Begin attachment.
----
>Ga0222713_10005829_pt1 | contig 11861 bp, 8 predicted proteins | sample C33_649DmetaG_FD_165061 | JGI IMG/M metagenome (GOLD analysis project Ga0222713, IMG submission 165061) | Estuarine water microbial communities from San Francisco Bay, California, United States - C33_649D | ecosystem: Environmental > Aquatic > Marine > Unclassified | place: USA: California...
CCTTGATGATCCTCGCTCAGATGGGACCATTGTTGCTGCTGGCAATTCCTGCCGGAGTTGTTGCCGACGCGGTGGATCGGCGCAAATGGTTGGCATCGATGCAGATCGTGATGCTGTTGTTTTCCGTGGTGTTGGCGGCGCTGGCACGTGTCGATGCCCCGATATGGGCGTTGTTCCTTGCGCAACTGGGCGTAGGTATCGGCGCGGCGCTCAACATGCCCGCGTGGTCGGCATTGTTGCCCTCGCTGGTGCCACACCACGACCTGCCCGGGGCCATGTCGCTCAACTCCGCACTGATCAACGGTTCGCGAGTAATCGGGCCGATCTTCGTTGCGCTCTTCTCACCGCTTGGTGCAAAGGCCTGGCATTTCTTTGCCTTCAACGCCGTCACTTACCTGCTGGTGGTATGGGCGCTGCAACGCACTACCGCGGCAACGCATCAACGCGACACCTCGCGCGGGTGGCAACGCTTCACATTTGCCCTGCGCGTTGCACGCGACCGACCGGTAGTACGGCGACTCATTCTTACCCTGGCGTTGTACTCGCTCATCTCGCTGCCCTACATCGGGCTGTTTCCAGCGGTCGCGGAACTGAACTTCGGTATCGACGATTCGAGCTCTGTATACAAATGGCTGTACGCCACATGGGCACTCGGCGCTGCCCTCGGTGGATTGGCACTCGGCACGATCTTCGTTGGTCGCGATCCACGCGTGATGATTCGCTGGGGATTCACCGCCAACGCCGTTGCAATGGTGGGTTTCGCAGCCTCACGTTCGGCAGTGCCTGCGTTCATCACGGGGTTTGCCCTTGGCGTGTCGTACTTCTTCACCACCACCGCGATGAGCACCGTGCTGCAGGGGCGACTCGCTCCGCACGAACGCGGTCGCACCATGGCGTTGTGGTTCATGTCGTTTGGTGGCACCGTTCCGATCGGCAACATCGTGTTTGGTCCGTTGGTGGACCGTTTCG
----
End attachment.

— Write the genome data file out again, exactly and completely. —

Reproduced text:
>Ga0222713_10005829_pt1 | contig 11861 bp, 8 predicted proteins | sample C33_649DmetaG_FD_165061 | JGI IMG/M metagenome (GOLD analysis project Ga0222713, IMG submission 165061) | Estuarine water microbial communities from San Francisco Bay, California, United States - C33_649D | ecosystem: Environmental > Aquatic > Marine > Unclassified | place: USA: California...
CCTTGATGATCCTCGCTCAGATGGGACCATTGTTGCTGCTGGCAATTCCTGCCGGAGTTGTTGCCGACGCGGTGGATCGGCGCAAATGGTTGGCATCGATGCAGATCGTGATGCTGTTGTTTTCCGTGGTGTTGGCGGCGCTGGCACGTGTCGATGCCCCGATATGGGCGTTGTTCCTTGCGCAACTGGGCGTAGGTATCGGCGCGGCGCTCAACATGCCCGCGTGGTCGGCATTGTTGCCCTCGCTGGTGCCACACCACGACCTGCCCGGGGCCATGTCGCTCAACTCCGCACTGATCAACGGTTCGCGAGTAATCGGGCCGATCTTCGTTGCGCTCTTCTCACCGCTTGGTGCAAAGGCCTGGCATTTCTTTGCCTTCAACGCCGTCACTTACCTGCTGGTGGTATGGGCGCTGCAACGCACTACCGCGGCAACGCATCAACGCGACACCTCGCGCGGGTGGCAACGCTTCACATTTGCCCTGCGCGTTGCACGCGACCGACCGGTAGTACGGCGACTCATTCTTACCCTGGCGTTGTACTCGCTCATCTCGCTGCCCTACATCGGGCTGTTTCCAGCGGTCGCGGAACTGAACTTCGGTATCGACGATTCGAGCTCTGTATACAAATGGCTGTACGCCACATGGGCACTCGGCGCTGCCCTCGGTGGATTGGCACTCGGCACGATCTTCGTTGGTCGCGATCCACGCGTGATGATTCGCTGGGGATTCACCGCCAACGCCGTTGCAATGGTGGGTTTCGCAGCCTCACGTTCGGCAGTGCCTGCGTTCATCACGGGGTTTGCCCTTGGCGTGTCGTACTTCTTCACCACCACCGCGATGAGCACCGTGCTGCAGGGGCGACTCGCTCCGCACGAACGCGGTCGCACCATGGCGTTGTGGTTCATGTCGTTTGGTGGCACCGTTCCGATCGGCAACATCGTGTTTGGTCCGTTGGTGGACCGTTTCG